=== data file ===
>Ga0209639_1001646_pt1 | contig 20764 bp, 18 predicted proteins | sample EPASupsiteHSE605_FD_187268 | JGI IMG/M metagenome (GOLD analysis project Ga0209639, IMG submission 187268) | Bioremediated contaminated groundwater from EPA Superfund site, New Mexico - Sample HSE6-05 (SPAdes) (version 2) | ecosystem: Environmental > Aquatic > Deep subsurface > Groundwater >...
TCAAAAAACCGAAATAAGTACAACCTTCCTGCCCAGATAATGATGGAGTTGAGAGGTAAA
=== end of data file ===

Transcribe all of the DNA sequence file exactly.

>Ga0209639_1001646_pt1 | contig 20764 bp, 18 predicted proteins | sample EPASupsiteHSE605_FD_187268 | JGI IMG/M metagenome (GOLD analysis project Ga0209639, IMG submission 187268) | Bioremediated contaminated groundwater from EPA Superfund site, New Mexico - Sample HSE6-05 (SPAdes) (version 2) | ecosystem: Environmental > Aquatic > Deep subsurface > Groundwater >...
TCAAAAAACCGAAATAAGTACAACCTTCCTGCCCAGATAATGATGGAGTTGAGAGGTAAA